British firm GeoTenerife, which coordinates scientific learning opportunities with leading research body the Canarian Volcanological Institute (INVOLCAN), has announced that the deadline for applications will be extended to Monday 23 February 2015.
The development is due to issues with post, but will allow late students one last chance to apply.
Intended for postgraduate and undergraduate Earth Sciences students from British universities, the internships take place from March 31st to May 1st, 2015 in Cape Verde.
Cape Verde, an archipelago of ten islands located 350km off the west coast of Africa, is of great geological interest because its islands are so young – between eight and 20 million years old. This winter Fogo volcano, which INVOLCAN have been monitoring for seven years, saw its most significant eruption for 60 years.
Dr Nemesio Perez, Coordinator of INVOLCAN, explains why they chose to offer the internships in association with GeoTenerife: “The point is to help young students to make a start in their chosen careers. They will see the whole process – from taking samples out in the field to testing in the lab, and writing it up.”
While working closely with scientists from INVOLCAN, the interns will contribute to research papers of the highest standard. Research conducted by six British internship students this year will be used in publications revealed at the European Geosciences Union (EGU) in Vienna in April 2015.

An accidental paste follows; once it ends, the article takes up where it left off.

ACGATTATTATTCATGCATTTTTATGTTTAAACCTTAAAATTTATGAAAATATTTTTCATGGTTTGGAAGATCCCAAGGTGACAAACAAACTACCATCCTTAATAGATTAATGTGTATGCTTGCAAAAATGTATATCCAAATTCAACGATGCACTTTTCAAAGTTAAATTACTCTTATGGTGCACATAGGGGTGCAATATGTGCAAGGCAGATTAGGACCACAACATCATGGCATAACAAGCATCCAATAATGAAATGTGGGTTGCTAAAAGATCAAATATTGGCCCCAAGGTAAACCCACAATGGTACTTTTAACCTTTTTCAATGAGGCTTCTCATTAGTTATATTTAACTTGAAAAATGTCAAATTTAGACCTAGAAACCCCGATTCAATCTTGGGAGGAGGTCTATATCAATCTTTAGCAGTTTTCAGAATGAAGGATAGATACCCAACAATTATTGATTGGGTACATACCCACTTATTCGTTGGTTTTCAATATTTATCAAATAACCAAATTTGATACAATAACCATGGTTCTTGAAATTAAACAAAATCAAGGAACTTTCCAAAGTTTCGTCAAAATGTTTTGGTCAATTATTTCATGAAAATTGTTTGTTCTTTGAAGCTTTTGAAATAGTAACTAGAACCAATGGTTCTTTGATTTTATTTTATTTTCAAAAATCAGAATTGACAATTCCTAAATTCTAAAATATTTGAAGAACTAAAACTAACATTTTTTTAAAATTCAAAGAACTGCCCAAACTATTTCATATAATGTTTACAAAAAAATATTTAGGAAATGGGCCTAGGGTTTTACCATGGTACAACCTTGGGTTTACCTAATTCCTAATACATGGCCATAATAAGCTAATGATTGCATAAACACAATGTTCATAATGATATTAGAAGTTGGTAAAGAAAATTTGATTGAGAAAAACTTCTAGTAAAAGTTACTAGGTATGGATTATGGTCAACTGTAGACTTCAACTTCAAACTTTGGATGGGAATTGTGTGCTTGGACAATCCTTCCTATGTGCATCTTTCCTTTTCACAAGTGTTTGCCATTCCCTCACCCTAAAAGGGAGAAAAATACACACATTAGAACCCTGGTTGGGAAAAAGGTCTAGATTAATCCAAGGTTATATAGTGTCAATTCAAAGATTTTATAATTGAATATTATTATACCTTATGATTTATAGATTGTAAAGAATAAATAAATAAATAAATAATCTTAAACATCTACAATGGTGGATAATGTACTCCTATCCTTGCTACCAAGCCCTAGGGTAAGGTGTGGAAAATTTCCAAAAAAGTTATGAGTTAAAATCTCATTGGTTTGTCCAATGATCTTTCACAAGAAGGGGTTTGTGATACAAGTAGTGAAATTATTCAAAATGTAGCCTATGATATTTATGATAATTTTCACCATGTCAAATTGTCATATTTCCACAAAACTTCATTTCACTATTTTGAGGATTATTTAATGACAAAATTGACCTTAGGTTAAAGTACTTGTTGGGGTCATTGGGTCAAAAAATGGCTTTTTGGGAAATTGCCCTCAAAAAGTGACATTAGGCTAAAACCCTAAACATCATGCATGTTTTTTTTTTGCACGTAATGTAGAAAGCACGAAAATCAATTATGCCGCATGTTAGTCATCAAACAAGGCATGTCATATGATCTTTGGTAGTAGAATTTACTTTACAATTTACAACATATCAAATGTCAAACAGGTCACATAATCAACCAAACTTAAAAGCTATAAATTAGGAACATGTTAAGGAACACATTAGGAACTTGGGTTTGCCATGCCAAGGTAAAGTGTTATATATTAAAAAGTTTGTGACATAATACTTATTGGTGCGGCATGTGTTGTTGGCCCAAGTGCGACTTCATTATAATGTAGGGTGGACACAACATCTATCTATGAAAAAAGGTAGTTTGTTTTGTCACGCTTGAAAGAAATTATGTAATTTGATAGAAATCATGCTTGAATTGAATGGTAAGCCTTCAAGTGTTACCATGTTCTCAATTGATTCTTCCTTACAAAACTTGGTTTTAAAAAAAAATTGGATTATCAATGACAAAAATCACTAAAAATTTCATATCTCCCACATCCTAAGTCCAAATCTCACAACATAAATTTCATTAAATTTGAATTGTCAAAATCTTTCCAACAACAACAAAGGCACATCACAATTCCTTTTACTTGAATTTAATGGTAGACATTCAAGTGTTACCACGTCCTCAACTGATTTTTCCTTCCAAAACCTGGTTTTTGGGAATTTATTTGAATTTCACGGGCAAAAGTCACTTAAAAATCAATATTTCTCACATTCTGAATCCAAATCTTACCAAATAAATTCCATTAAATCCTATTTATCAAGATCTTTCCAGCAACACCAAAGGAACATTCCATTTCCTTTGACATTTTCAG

The trip will cost £1,200 plus VAT and all students organise their own travel to the Canary Islands. But why do GeoTenerife charge for these internships? Sharon Backhouse, Director of GeoTenerife, says: “We want to be able to offer a programme with a high learning content, across a range of disciplines.
“On a GeoTenerife internship, our students are taught, challenged and supported on a daily basis. The scientists that interns work with, usually on a 1:1 or at most 1:2 basis, are from INVOLCAN, the well-respected Canarian Volcanological Institute. Dr Nemesio Pérez is a geochemist and world authority on geothermal potential and volcano degassing.
“The institute actively monitors volcanoes around the globe and publishes papers on their research, often leading the field with their theories. Interns may have the opportunity to contribute and be named on one of their published papers.
Dr Pérez says: “Working in Fogo since the eruption in November has been an incredible experience – it’s an opportunity that every volcanologist dreams of. Although of course, it has also been harrowing – many of our friends and colleagues have lost their property and homes, but thankfully there has been no loss of life.”
More information and written and video testimonials from 2014 interns can be found on the GeoTenerife website.